Presentation on theme: "Designing an impact evaluation: Randomization, statistical power, and some more fun…"— Presentation transcript:
Designing an impact evaluation: Randomization, statistical power, and some more fun…
Designing a (simple) RCT in a couple steps You want to evaluate the impact of something (a program, a technology, a piece of information, etc.) on an outcome. Example: Evaluate the impact of free school meals on pupilss schooling outcomes. You decide to do it through a randomized controlled trial. – Why? The questions that follow: – Type of randomization – What is most appropriate? – Unit of randomization – What do we need to think about? – Sample size > These are the things we will talk about now.
I. Where to start You have an HYPOTHESIS Example: Free meals => increased school attendance => increased amount of schooling => improved test scores. Or could it go the other way? To test your hypothesis, you want to estimate the impact of a variable T on an outcome Y for an individual i. In a simple regression framework: How could you do this? – Compare schools with free meals to schools with no free meals? – Compare test scores before the free meal program was implemented to test scores after? Y i =α i +βT+ε i
You decided to do use a randomized design. Why?? – Randomization removes the selection bias > Trick question: Does the sample need to be randomly sampled from the entire population? – Randomization solves the causal inference issue, by providing a counterfactual = comparison group. While we cant observe Y i T and Y i C at the same time, we can measure the average treatment effect by computing the difference in mean outcome between two a priori comparable groups. We measure: ATE=E[Y T ]- E[Y C ] II. Randomization basics
What to think of when deciding on your design? – Types of randomization/ unit of randomization Block design Phase-in Encouragement design Stratification? The decision should come from (1) your hypothesis, (2) your partners implementation plans, (3) the type of intervention! Example: What would you do? Next step: How many units? = SAMPLE SIZE. Intuition --> Why do we need many observations? II. Randomization basics
Remember, were interested in Mean(T)-Mean(C) We measure scores in 1 treatment school and 1 control school > Can I say anything?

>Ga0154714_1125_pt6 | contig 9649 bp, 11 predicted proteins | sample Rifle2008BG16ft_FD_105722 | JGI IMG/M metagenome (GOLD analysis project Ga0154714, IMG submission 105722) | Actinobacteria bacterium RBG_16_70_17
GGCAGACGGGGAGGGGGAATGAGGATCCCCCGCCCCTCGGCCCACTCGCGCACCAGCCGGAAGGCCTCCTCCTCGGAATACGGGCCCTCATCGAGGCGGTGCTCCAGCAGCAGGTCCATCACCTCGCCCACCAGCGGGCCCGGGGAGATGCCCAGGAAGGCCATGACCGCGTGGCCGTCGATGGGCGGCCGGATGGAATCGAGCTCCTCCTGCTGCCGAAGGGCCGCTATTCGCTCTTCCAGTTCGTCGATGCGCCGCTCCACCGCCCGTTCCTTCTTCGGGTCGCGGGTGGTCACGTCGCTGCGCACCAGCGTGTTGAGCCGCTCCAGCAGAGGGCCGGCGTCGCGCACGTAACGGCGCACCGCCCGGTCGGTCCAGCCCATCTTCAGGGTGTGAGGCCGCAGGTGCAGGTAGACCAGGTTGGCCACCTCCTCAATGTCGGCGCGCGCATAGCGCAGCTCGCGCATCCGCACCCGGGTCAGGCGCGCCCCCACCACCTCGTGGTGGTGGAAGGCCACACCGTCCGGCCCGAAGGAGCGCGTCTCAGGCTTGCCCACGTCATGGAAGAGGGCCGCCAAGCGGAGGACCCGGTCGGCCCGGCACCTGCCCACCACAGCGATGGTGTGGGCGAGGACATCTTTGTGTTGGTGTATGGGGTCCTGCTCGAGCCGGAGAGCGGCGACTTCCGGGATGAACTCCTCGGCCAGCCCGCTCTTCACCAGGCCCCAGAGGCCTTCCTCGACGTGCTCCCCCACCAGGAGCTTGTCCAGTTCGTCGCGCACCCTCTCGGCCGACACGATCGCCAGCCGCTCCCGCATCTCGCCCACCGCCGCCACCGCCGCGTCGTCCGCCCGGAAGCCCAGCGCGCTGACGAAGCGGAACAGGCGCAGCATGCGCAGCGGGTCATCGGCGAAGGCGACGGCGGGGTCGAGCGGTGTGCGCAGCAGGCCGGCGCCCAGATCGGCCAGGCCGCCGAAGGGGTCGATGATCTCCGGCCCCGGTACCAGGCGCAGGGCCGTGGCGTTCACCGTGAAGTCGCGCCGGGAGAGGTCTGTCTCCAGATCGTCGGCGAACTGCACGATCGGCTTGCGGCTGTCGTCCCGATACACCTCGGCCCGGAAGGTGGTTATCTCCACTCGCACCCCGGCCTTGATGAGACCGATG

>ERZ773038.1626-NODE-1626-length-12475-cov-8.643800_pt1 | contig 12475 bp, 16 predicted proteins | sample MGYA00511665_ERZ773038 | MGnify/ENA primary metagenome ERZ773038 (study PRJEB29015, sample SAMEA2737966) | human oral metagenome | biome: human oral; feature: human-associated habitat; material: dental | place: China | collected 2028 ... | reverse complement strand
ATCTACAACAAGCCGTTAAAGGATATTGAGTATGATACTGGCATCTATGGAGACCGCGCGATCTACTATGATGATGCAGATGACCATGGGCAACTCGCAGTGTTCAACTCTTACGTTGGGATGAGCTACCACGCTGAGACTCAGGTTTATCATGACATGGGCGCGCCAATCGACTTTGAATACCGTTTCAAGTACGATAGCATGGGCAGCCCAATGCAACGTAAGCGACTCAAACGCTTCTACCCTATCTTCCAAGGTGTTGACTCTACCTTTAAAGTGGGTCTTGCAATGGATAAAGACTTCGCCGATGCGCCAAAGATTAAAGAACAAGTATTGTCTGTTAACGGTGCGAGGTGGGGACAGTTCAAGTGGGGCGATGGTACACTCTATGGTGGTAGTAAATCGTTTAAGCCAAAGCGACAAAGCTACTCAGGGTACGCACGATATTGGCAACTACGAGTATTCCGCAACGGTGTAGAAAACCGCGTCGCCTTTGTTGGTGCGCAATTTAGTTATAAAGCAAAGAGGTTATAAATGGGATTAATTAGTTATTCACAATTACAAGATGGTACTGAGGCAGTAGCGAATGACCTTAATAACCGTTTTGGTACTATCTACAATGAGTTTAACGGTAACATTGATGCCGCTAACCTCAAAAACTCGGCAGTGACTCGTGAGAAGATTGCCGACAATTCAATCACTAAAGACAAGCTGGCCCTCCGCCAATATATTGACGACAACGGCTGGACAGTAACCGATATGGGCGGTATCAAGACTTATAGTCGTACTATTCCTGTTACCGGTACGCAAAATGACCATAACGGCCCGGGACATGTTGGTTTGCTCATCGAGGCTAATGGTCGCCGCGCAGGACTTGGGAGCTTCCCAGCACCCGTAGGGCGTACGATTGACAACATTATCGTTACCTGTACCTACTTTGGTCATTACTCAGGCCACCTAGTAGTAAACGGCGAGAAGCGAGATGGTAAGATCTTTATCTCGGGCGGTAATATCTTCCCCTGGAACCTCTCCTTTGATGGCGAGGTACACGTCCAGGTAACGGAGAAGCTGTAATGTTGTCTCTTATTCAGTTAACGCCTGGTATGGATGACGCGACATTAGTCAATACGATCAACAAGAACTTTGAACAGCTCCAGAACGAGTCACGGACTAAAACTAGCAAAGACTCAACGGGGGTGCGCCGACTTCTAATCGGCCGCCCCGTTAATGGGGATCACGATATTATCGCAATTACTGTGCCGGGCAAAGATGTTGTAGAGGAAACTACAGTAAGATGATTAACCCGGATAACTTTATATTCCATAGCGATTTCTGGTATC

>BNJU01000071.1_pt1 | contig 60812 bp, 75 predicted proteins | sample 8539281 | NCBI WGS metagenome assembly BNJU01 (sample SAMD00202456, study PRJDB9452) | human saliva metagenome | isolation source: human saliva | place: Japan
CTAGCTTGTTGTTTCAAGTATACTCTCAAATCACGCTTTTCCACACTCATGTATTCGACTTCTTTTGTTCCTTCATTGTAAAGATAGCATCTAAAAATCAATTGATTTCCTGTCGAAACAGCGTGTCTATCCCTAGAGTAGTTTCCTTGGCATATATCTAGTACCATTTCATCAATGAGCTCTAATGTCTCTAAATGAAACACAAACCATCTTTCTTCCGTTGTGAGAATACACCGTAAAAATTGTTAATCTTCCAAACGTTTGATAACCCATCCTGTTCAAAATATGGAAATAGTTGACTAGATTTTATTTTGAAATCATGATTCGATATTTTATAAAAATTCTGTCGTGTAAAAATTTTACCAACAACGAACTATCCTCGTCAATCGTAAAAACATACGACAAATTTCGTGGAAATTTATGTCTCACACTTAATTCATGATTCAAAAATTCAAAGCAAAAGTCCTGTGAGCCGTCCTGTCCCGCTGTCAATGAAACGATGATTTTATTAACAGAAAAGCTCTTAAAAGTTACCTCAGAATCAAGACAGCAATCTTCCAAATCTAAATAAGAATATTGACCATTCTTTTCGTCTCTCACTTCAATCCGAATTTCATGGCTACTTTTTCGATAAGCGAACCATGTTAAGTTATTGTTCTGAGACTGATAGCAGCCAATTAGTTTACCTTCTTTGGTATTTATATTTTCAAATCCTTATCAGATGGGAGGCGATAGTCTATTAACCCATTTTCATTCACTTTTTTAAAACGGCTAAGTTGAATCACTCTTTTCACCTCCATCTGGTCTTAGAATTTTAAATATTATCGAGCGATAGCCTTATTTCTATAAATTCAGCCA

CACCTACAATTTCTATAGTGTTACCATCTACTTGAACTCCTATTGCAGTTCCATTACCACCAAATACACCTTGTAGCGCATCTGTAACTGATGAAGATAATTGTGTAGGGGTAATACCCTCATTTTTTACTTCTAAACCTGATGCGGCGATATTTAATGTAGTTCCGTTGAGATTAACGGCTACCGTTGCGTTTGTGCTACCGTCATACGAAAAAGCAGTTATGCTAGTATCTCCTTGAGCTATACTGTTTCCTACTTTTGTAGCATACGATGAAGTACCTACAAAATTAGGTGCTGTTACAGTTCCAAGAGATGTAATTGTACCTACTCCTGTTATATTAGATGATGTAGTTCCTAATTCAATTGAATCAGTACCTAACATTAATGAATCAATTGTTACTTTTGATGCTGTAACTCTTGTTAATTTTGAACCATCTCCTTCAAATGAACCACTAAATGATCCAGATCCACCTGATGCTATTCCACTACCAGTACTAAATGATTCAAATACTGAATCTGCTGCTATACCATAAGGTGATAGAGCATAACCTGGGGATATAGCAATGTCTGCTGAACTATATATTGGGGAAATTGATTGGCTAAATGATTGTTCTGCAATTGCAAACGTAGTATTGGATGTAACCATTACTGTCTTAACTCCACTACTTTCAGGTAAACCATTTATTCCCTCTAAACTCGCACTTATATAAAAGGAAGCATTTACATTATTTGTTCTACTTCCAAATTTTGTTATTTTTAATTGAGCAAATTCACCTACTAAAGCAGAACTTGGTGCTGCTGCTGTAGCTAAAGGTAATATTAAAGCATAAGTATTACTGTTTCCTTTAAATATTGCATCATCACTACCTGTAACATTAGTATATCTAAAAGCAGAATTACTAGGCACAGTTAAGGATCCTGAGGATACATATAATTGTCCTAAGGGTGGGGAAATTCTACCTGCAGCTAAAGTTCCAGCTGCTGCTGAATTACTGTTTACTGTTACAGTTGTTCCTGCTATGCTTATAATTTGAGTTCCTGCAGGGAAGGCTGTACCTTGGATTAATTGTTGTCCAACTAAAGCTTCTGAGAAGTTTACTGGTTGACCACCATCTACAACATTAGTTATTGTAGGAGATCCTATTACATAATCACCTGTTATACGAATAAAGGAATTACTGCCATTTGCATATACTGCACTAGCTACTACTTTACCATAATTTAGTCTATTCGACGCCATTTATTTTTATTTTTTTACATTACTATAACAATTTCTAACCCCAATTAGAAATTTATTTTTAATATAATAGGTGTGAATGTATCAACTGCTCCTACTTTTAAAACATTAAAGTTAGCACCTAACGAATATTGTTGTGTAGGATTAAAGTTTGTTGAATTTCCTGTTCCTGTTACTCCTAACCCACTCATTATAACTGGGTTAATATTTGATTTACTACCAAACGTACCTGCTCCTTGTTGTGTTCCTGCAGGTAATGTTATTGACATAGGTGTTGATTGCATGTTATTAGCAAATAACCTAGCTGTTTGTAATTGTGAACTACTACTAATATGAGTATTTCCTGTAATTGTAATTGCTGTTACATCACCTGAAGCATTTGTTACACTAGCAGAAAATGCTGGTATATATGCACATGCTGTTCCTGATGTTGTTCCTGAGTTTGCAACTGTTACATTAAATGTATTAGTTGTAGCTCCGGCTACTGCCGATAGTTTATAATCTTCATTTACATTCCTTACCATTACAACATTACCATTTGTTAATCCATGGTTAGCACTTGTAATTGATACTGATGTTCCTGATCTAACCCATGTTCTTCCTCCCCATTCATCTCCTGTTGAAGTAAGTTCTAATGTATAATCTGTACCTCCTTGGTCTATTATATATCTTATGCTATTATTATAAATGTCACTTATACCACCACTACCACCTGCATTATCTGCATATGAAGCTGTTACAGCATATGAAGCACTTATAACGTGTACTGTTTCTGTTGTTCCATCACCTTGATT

But how to pick the optimal size? -> It all depends on the minimum effect size youd want to be able to detect. Note: Standardized effect sizes. POWER CALCULATIONS link minimum effect size to design. They depend on several factors: – The effect size you want – Your randomization choices – The baseline characteristics of your sample – The statistical power you want – The significance you want for your estimates Well look into these factors one by one, starting by the end… III. Sample size
When trying to test an hypothesis, one actually tests the null hypothesis H 0 against the alternative hypothesis H a, and tries to reject the null. H 0 : Effect size=0 H a : Effect size0 Two types of error are to fear: III. Power calculations (1) Hypothesis testing TRUTH YOUR CONCLUSION Effective (reject H 0 )No effect (cant reject H 0 ) Effective TYPE II ERROR POWER No effectTYPE I ERROR SIGNIFICANCE
SIGNIFICANCE= Probability that youd conclude that T has an effect when in fact it doesnt. It tells you how confident you can be in your answer. (Denoted α) – Classical values: 1, 5, 10% – Hypothesis testing basically comes down to testing equality of means between T and C using a t-test. For the effect to be significant, it must be that the t-stat obtained be greater than the t-stat of the significance level wanted. Or again: must be greater or equal to t α =1.96 III. Power calculations (1) Significance
POWER= Probability that, if a significant effect exists, you will find it for a given sample size. (Denoted κ) – Classical values: 80, 90% To achieve a power κ, it must be that: Or graphically… In short: To have a high chance to detect an effect, one needs enough power, which depends on the standard error of the estimate of ß. III. Power calculations (2) Power
Intuition = the higher the standard error, the less precise the estimate, the more tricky it is to identify an effect, the higher the need for power! – Demonstration: How does the spread of a variable impact on the precision a mean comparison test?? We saw that power depended on the SE of the estimate of ß. But what does this standard error depend on? – Standard deviation of the error (how heterogenous the sample is) – The proportion of the population treated (Randomization choices) – The sample size III. Power calculations (3) Standard error of the estimate
We now have all the ingredients of the equation. The minimum detectable effect (MDE) is: As you can see: – The higher the heterogeneity of the sample, the higher the MDE, – The lower N, the higher the MDE, – The higher the power, the lower the MDE Power calculations in practice, will correspond to playing with all these ingredients to find the optimal design to satisfy your MDE.in practice – Optimal sample size? – Optimal portion treated? III. Power calculations (4) Calculations
Several treatments? – What happens when more than one treatment? – It all depends on what you want to compare !! Stratification? – Reduces the standard deviation Clustered (block) design? – When using clusters, the outcomes of the observations within a cluster can be correlated. What does this mean? – Intra-cluster correlation rhô, the portion of the total variance explained by within variance, implies an increase in overall variance. – Impact on MDE? – In short: the higher rhô, the higher the MDE (increase can be large) III. Power calculations (5) More complicated frameworks
When thinking of designing an experiment: 1.What is your hypothesis? 2.How many treatment groups? 3.What unit of randomization? 4.What is the minimum effect size of interest? 5.What optimal sample size considering power/budget? => Power calculations ! Summary